With so many things on your to do list, you can appreciate why time is so valuable. With the phone ringing every couple of minutes or somebody just stopping your production with a little ‘chit chat”, you are constantly reminded of just how fast the end of the day is really approaching, and you haven’t even begun to ascertain if the time was well spent.
At the same time, you can learn certain techniques to avoid wasting those precious minutes and become better equipped in handling the kids, the workload, and the constant demands placed upon you. Learning to value your time is crucial.
Here are just a few examples of how you can avoid wasting time; time that could be make a difference in your daily life.
Avoid Wasting Time
* Think about the task before starting it.
* Try not to handle too many things at once.
* Do not begin a new project before completing the first one.
* Finish a project; don’t leave it hanging.
* Try not to double up on needless paperwork; keep it simple.
* Do not try to do everything yourself; delegate.
* Try to focus on the task at hand; avoid interruptions.
* When someone is speaking to you; listen fully without thinking of other matters. In this way nothing will have to be repeated.
* When running errands, call ahead to ensure your items are ready, if applicable.
* Schedule appointments either in the early morning or after lunch to avoid waiting.
* Ensure your home is clutter free; spending time looking for something is wasteful.
* Make lunch for the kids at night.
* Put your clothes out at night for the next morning.
* Ensure your car has plenty of gas at all times.
Time is a valuable resource; one in which we either have too much of or not enough. There are hundreds of insightful words surrounding the word time, and yet we never think about them until it’s too late.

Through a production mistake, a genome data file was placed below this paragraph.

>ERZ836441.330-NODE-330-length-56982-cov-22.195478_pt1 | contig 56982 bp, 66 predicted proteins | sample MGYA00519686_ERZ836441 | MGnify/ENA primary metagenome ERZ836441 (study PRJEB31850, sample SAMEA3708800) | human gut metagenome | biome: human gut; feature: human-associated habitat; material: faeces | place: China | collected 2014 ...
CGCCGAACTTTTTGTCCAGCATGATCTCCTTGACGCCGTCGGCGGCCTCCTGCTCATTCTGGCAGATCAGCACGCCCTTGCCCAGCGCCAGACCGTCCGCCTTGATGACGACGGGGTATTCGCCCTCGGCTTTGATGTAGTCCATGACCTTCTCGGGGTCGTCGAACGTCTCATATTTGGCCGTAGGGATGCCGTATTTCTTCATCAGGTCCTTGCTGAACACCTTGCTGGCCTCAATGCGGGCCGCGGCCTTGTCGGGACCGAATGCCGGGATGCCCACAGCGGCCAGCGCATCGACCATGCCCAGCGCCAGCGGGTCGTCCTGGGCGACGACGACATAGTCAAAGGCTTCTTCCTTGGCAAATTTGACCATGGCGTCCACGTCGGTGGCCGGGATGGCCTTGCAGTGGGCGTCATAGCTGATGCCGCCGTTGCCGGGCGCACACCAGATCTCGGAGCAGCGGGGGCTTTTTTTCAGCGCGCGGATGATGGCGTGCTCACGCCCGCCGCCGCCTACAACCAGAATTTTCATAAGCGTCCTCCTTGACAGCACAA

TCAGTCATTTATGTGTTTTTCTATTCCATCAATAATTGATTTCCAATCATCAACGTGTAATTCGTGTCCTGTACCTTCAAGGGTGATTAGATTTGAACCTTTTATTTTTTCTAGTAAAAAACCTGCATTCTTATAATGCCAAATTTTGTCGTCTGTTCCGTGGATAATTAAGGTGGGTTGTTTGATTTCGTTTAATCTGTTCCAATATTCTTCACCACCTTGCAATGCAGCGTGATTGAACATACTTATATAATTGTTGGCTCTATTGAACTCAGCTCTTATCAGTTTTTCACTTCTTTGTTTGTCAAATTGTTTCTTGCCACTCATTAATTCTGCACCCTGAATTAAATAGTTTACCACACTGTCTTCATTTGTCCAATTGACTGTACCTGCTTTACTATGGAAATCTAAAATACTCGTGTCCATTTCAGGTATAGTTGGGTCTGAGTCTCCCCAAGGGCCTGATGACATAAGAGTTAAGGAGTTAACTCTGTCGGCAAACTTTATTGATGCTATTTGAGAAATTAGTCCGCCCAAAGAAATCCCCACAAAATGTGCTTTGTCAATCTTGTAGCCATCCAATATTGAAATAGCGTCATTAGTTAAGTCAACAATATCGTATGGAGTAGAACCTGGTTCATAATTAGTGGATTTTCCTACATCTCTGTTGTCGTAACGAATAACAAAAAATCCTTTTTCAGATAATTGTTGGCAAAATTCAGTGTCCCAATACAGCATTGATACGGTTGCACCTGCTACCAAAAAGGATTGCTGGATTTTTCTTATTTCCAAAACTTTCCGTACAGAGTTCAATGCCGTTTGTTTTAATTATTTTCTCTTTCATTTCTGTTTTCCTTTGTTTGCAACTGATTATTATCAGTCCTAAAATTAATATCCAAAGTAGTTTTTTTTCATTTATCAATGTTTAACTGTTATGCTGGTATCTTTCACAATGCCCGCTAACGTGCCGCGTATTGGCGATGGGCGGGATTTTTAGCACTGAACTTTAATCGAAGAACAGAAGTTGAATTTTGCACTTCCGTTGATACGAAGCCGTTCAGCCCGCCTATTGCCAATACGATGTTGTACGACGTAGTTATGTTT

It seems time only becomes important when someone we love is ill; or dying. When we are young, time is endless. As we get older, we hunger for more. In emergencies, “time is of the essence.” During the 9/11 tragedy, time stood still.
Think back to Rod Serling’s episode on The Twilight Zone. The story involved a banker who loved to read; but his wife hated him doing so. Every day for lunch he would go down to the vault, step inside, and read his book. One day the earth was decimated by a bomb.
The only survivor, he walked for miles until he eventually came across the New York Public Library. Ecstatically, he piled all of the books according to each year it would take him to read them all.
Seeing one book under a cracked step, he reached down to grab it, and his bifocals fell off. In his attempt to pick them up, he stepped on and smashed them. “All I wanted was time,” he cried.
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